By Tom Noble
October 31, 2005
VICTORIA’S public hospitals have reported a sharp rise in medical errors, including operations on the wrong body part or the wrong patient, overdoses of medication and surgical equipment left in patients after operations.
In one of 34 fatal cases last financial year, an elderly terminally ill woman died after she was given a 24-hour dose of morphine in 30 minutes.
She was being given pain relief through an intravenous drip, via an electronic pump, according to a report obtained by The Age. The mistake was made by a staff member unfamiliar with the type of pump.
The woman’s death was one of 122 incidents reported to the Department of Human Services last financial year, a 43 per cent jump on the previous year’s 85 reported cases and 21 deaths.
However, experts regard the reported sentinel events — infrequent, clear-cut events that can have disastrous results for patients — as only a fraction of the serious medical errors that occur in the state’s hospitals.
Of the 122 events, 65 took place in metropolitan hospitals and 57 in regional or rural hospitals. However, more than three-quarters of patients are seen in metropolitan hospitals.
The events included failure to detect internal bleeding and a patient being given the wrong blood type.
Details were obtained under freedom-of-information laws.
Another death involved a man taking a blood-thinning drug who hit his head. At hospital, he was not asked for his medical history — including drugs he was taking — and was listed as non-urgent. His brain bleed went undetected until too late.
Two people died after delays in detecting internal bleeding, another two died after tubes put down their throats caused irreparable bleeding, and a woman’s aorta was ruptured when surgeons accidentally dislodged a piece of brittle bone.
Other key cases included:
*The death from respiratory arrest of a mental health patient who was restrained and unattended. The case has been referred to the coroner.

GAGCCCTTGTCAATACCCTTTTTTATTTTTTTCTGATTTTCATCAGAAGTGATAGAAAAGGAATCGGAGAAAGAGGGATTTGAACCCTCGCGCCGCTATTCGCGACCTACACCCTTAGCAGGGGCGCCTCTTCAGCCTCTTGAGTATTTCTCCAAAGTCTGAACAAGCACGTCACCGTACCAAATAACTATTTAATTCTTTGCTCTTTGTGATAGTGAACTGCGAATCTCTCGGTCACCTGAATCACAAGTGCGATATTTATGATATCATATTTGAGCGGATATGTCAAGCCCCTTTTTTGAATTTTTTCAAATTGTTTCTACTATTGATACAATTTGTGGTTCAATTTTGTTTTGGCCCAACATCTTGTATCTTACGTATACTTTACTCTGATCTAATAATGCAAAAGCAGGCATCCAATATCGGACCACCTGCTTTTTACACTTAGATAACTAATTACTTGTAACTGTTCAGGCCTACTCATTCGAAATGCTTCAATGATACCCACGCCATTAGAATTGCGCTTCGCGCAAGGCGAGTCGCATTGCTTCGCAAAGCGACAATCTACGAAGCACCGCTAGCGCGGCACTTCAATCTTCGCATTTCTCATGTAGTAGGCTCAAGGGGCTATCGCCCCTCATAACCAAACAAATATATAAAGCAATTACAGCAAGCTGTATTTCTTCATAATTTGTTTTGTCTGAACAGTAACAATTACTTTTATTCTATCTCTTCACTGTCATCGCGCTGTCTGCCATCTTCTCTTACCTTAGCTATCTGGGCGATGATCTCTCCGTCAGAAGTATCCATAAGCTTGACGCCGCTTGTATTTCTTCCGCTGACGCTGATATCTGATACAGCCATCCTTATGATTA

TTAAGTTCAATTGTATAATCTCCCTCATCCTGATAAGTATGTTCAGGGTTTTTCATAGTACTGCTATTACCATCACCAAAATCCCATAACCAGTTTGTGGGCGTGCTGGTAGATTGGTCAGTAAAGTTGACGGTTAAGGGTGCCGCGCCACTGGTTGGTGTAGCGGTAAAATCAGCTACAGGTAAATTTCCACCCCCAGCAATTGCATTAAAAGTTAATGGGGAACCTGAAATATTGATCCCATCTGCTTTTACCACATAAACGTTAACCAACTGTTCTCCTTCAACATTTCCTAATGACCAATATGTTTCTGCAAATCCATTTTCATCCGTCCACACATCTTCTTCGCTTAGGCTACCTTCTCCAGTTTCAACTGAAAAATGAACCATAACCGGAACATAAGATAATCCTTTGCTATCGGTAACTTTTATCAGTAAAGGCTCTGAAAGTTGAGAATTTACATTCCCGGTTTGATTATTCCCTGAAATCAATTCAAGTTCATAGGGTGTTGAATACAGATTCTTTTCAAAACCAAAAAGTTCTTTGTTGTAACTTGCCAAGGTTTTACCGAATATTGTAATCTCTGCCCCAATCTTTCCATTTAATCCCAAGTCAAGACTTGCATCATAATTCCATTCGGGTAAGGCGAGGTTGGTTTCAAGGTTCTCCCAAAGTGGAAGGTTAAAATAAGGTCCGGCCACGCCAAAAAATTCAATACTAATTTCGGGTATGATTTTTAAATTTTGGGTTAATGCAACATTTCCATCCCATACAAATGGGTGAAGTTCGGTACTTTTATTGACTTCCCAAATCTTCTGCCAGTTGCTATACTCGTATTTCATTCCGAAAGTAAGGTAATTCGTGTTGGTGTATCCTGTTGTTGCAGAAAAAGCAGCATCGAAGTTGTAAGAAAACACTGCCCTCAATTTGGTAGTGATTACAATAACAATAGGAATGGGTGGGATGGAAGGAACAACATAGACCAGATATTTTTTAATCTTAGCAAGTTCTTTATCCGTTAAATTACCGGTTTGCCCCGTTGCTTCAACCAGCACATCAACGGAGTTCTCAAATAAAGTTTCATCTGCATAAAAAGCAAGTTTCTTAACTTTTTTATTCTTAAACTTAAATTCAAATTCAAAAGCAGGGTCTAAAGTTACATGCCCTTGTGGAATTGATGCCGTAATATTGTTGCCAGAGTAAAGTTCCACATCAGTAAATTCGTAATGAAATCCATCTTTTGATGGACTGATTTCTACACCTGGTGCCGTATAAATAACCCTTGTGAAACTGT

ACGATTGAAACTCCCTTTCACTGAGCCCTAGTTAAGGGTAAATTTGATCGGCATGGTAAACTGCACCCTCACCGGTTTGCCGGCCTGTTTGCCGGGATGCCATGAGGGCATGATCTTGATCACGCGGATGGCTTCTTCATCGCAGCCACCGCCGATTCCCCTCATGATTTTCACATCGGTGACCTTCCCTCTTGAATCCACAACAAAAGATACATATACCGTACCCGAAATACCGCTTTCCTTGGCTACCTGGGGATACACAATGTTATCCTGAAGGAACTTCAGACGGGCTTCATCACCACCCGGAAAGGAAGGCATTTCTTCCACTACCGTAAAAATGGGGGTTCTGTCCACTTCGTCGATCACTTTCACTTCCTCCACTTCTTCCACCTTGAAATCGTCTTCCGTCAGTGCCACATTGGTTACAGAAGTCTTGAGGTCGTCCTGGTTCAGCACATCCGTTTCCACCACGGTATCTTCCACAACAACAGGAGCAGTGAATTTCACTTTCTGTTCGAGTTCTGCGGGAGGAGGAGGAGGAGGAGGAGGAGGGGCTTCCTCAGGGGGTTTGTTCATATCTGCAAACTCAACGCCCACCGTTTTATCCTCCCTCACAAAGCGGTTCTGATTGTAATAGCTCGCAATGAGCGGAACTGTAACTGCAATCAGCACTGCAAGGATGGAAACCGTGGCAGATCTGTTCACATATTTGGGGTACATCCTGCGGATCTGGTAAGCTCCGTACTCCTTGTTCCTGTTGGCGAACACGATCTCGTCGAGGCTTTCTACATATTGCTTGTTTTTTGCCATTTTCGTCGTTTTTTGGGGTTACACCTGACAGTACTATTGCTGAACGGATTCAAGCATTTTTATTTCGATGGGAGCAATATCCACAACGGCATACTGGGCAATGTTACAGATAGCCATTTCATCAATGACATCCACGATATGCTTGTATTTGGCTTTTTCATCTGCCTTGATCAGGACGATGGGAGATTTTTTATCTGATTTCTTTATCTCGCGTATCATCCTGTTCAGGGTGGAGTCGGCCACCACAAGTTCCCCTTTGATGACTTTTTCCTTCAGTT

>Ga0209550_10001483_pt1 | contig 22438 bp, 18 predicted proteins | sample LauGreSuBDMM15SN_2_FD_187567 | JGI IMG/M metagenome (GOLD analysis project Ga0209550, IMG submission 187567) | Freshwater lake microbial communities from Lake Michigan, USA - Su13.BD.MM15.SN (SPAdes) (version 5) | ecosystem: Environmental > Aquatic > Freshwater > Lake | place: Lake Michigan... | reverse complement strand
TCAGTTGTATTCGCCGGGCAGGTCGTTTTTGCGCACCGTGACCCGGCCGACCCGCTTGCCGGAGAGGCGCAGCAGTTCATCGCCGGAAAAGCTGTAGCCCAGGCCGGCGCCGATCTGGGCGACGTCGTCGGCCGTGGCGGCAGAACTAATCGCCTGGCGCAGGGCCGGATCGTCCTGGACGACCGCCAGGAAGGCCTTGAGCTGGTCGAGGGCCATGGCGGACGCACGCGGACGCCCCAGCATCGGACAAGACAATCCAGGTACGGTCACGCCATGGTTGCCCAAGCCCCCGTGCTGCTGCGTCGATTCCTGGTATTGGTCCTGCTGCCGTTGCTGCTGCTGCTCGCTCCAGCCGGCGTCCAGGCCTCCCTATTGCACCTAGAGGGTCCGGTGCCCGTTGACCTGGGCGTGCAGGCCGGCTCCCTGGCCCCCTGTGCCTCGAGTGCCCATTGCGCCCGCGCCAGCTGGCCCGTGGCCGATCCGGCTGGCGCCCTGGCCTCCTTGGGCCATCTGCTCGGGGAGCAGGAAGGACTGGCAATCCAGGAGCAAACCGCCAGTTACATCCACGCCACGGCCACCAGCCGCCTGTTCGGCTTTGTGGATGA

*A young man who was given a colonoscopy — an exploratory tube with a camera inserted in the anus — instead of a gastroscopy, inserted in the mouth.
*A man’s whose skin cancer results were not passed on for seven months, by which time he needed radical surgery.
*A man whose tonsils and adenoids were removed, when he had consented only to having his tonsils out.
*An obese woman who needed surgery to recover a surgical pack left behind after an operation.
*A blood transfusion patient given another patient’s blood became restless, distressed and developed a high temperature before the mistake was discovered and the transfusion stopped. The patient survived.
*An elderly diabetic patient was given 80 units of insulin instead of eight, due to a doctor writing 8u — an abbreviation that was misread as 80. The patient suffered no complications.
Five country hospitals reported incidents in which patients were given surgery with unsterilised instruments. None was found to have been infected.
There were 25 cases of procedures on the wrong body part, including a woman who had surgery in her right ear instead of her left. Four people given anaesthetic to the wrong eye but the mistakes were discovered before surgery. Twelve cases involved X-rays or scans in the wrong place.
Eleven elderly people died after falling in hospitals or hospital-run facilities. In some cases, the falls happened despite prevention measures such as night lights, call bells and beds built low to the floor. Eighteen further cases of injury after a fall were reported.
Seven patients committed suicide in hospital grounds or while under hospital care. Three women died during or soon after childbirth. Suicide and maternal deaths are events that must be reported as sentinel events, regardless of fault.
After reporting, hospitals are required to examine why mistakes happened, change systems where necessary and share lessons with other hospitals. The program is in its fourth year.
The department would not reveal which hospitals posted the most reports, saying to do so would discourage reporting and give an inaccurate picture.
“The hospitals that report the most are the best hospitals because they … have a culture of reporting and dealing with issues. That’s my feeling and that’s what the literature tells us,” the department’s chief clinical adviser, Jenny Bartlett, said.
Ben Hart, a spokesman for Health Minister Bronwyn Pike, said learning more about mistakes meant they were less likely to be repeated.
“It is expected that the number of sentinel events reported will increase over the years as the culture of covering up mistakes changes,” he said.